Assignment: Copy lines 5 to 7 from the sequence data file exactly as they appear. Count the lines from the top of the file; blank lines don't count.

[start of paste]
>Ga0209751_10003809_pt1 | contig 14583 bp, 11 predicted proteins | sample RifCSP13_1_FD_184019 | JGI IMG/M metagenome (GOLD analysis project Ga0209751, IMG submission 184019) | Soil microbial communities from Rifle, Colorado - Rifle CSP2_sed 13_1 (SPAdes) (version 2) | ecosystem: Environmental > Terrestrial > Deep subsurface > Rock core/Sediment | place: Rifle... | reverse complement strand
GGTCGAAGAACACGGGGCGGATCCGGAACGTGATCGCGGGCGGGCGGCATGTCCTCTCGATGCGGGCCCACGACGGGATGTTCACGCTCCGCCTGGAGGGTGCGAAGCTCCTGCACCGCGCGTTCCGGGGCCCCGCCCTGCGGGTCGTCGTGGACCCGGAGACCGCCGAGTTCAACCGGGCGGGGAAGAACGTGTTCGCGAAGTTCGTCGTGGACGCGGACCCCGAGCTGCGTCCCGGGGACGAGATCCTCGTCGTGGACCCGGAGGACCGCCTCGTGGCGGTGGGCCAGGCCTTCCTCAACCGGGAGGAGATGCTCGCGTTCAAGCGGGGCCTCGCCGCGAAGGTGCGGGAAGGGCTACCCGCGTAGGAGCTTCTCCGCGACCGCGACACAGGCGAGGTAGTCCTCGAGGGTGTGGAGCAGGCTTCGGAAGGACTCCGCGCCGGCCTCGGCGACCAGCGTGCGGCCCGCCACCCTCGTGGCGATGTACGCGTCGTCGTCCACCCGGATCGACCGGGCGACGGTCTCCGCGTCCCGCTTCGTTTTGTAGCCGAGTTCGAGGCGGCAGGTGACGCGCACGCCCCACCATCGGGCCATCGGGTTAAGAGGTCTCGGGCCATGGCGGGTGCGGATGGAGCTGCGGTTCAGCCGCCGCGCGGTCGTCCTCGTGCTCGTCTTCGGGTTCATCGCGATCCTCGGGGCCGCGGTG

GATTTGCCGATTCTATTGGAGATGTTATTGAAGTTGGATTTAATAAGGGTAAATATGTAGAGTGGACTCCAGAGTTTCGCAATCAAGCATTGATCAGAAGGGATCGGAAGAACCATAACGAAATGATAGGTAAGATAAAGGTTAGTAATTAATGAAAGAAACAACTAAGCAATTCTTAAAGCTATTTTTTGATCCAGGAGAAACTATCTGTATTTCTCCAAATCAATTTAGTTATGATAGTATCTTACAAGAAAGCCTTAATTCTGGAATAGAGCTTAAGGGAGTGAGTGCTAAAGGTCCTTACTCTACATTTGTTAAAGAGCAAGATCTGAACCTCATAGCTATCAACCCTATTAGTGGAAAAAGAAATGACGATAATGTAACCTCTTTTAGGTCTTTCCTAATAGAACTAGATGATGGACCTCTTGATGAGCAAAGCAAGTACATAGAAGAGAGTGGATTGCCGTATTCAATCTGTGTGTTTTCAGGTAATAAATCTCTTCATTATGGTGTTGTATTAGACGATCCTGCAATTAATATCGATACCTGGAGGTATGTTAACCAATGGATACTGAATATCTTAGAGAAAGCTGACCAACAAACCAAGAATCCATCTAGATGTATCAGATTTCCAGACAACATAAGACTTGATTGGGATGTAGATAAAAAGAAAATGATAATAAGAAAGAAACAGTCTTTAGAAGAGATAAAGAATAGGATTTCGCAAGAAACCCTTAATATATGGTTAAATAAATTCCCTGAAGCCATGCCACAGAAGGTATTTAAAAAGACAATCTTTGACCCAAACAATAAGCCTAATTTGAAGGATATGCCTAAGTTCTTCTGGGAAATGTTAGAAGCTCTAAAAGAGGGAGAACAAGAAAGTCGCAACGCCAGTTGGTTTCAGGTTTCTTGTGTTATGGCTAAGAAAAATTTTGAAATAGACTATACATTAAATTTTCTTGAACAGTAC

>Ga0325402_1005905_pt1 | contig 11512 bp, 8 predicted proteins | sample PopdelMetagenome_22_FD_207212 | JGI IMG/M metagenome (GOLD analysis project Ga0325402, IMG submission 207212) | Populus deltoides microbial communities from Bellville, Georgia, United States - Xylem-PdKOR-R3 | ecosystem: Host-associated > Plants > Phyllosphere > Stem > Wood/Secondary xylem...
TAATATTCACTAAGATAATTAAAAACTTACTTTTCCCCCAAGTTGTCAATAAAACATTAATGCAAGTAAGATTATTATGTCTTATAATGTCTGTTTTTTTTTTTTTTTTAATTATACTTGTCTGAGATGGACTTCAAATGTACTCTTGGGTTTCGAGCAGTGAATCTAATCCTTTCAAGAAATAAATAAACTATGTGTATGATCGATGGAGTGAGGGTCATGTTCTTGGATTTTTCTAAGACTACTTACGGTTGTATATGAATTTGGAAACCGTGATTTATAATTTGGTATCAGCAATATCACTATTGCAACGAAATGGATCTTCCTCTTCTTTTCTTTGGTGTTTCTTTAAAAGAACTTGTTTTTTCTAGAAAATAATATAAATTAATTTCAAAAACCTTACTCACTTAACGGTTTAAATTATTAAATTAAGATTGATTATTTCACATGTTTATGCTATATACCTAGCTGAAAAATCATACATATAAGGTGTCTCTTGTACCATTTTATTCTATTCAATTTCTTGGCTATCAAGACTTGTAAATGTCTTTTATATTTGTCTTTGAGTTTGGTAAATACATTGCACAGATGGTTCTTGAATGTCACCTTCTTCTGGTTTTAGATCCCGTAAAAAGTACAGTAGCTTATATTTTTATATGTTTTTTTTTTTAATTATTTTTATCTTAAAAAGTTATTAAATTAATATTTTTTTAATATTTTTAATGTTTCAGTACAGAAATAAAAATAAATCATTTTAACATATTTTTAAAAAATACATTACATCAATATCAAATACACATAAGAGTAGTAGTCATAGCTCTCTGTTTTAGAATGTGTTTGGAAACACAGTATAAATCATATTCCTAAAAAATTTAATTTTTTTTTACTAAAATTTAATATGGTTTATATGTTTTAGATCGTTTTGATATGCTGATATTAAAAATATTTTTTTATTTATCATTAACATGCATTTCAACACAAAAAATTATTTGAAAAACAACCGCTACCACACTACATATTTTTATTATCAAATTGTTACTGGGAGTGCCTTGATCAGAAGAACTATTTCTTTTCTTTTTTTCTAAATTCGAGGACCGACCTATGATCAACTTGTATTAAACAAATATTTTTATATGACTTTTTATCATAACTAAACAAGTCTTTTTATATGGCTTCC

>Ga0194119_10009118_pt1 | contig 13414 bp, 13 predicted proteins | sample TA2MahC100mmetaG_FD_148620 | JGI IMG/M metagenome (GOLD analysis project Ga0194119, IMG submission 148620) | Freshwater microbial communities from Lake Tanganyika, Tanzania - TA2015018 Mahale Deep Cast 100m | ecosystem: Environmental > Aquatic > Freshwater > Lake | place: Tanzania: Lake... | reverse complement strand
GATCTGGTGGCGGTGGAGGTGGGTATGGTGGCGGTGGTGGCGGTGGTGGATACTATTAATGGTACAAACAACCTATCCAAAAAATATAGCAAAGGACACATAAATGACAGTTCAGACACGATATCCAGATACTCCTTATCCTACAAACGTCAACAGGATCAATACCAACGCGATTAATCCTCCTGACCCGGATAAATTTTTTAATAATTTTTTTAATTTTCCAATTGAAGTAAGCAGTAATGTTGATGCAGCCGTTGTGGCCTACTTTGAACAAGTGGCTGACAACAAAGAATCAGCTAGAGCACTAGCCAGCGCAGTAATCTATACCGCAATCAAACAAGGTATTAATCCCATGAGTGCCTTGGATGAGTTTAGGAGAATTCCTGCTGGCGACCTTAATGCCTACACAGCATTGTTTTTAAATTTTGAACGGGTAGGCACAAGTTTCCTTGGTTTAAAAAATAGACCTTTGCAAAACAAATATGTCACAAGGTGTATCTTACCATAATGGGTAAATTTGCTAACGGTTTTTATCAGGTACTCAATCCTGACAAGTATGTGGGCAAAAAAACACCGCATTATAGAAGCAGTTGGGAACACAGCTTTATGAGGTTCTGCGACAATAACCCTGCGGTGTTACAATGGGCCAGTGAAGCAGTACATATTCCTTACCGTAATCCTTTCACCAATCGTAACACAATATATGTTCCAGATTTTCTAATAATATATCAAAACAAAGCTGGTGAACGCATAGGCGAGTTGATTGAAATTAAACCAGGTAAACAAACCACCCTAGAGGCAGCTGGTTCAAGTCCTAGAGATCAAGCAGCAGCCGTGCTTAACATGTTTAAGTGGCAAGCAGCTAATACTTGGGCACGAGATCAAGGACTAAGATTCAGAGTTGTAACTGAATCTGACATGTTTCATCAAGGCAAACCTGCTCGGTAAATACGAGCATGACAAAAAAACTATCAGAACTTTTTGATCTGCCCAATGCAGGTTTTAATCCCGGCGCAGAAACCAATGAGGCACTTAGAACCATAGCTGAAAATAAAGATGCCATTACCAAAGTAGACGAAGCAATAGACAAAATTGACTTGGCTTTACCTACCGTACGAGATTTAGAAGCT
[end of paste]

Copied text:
TAATATTCACTAAGATAATTAAAAACTTACTTTTCCCCCAAGTTGTCAATAAAACATTAATGCAAGTAAGATTATTATGTCTTATAATGTCTGTTTTTTTTTTTTTTTTAATTATACTTGTCTGAGATGGACTTCAAATGTACTCTTGGGTTTCGAGCAGTGAATCTAATCCTTTCAAGAAATAAATAAACTATGTGTATGATCGATGGAGTGAGGGTCATGTTCTTGGATTTTTCTAAGACTACTTACGGTTGTATATGAATTTGGAAACCGTGATTTATAATTTGGTATCAGCAATATCACTATTGCAACGAAATGGATCTTCCTCTTCTTTTCTTTGGTGTTTCTTTAAAAGAACTTGTTTTTTCTAGAAAATAATATAAATTAATTTCAAAAACCTTACTCACTTAACGGTTTAAATTATTAAATTAAGATTGATTATTTCACATGTTTATGCTATATACCTAGCTGAAAAATCATACATATAAGGTGTCTCTTGTACCATTTTATTCTATTCAATTTCTTGGCTATCAAGACTTGTAAATGTCTTTTATATTTGTCTTTGAGTTTGGTAAATACATTGCACAGATGGTTCTTGAATGTCACCTTCTTCTGGTTTTAGATCCCGTAAAAAGTACAGTAGCTTATATTTTTATATGTTTTTTTTTTTAATTATTTTTATCTTAAAAAGTTATTAAATTAATATTTTTTTAATATTTTTAATGTTTCAGTACAGAAATAAAAATAAATCATTTTAACATATTTTTAAAAAATACATTACATCAATATCAAATACACATAAGAGTAGTAGTCATAGCTCTCTGTTTTAGAATGTGTTTGGAAACACAGTATAAATCATATTCCTAAAAAATTTAATTTTTTTTTACTAAAATTTAATATGGTTTATATGTTTTAGATCGTTTTGATATGCTGATATTAAAAATATTTTTTTATTTATCATTAACATGCATTTCAACACAAAAAATTATTTGAAAAACAACCGCTACCACACTACATATTTTTATTATCAAATTGTTACTGGGAGTGCCTTGATCAGAAGAACTATTTCTTTTCTTTTTTTCTAAATTCGAGGACCGACCTATGATCAACTTGTATTAAACAAATATTTTTATATGACTTTTTATCATAACTAAACAAGTCTTTTTATATGGCTTCC

>Ga0194119_10009118_pt1 | contig 13414 bp, 13 predicted proteins | sample TA2MahC100mmetaG_FD_148620 | JGI IMG/M metagenome (GOLD analysis project Ga0194119, IMG submission 148620) | Freshwater microbial communities from Lake Tanganyika, Tanzania - TA2015018 Mahale Deep Cast 100m | ecosystem: Environmental > Aquatic > Freshwater > Lake | place: Tanzania: Lake... | reverse complement strand
GATCTGGTGGCGGTGGAGGTGGGTATGGTGGCGGTGGTGGCGGTGGTGGATACTATTAATGGTACAAACAACCTATCCAAAAAATATAGCAAAGGACACATAAATGACAGTTCAGACACGATATCCAGATACTCCTTATCCTACAAACGTCAACAGGATCAATACCAACGCGATTAATCCTCCTGACCCGGATAAATTTTTTAATAATTTTTTTAATTTTCCAATTGAAGTAAGCAGTAATGTTGATGCAGCCGTTGTGGCCTACTTTGAACAAGTGGCTGACAACAAAGAATCAGCTAGAGCACTAGCCAGCGCAGTAATCTATACCGCAATCAAACAAGGTATTAATCCCATGAGTGCCTTGGATGAGTTTAGGAGAATTCCTGCTGGCGACCTTAATGCCTACACAGCATTGTTTTTAAATTTTGAACGGGTAGGCACAAGTTTCCTTGGTTTAAAAAATAGACCTTTGCAAAACAAATATGTCACAAGGTGTATCTTACCATAATGGGTAAATTTGCTAACGGTTTTTATCAGGTACTCAATCCTGACAAGTATGTGGGCAAAAAAACACCGCATTATAGAAGCAGTTGGGAACACAGCTTTATGAGGTTCTGCGACAATAACCCTGCGGTGTTACAATGGGCCAGTGAAGCAGTACATATTCCTTACCGTAATCCTTTCACCAATCGTAACACAATATATGTTCCAGATTTTCTAATAATATATCAAAACAAAGCTGGTGAACGCATAGGCGAGTTGATTGAAATTAAACCAGGTAAACAAACCACCCTAGAGGCAGCTGGTTCAAGTCCTAGAGATCAAGCAGCAGCCGTGCTTAACATGTTTAAGTGGCAAGCAGCTAATACTTGGGCACGAGATCAAGGACTAAGATTCAGAGTTGTAACTGAATCTGACATGTTTCATCAAGGCAAACCTGCTCGGTAAATACGAGCATGACAAAAAAACTATCAGAACTTTTTGATCTGCCCAATGCAGGTTTTAATCCCGGCGCAGAAACCAATGAGGCACTTAGAACCATAGCTGAAAATAAAGATGCCATTACCAAAGTAGACGAAGCAATAGACAAAATTGACTTGGCTTTACCTACCGTACGAGATTTAGAAGCT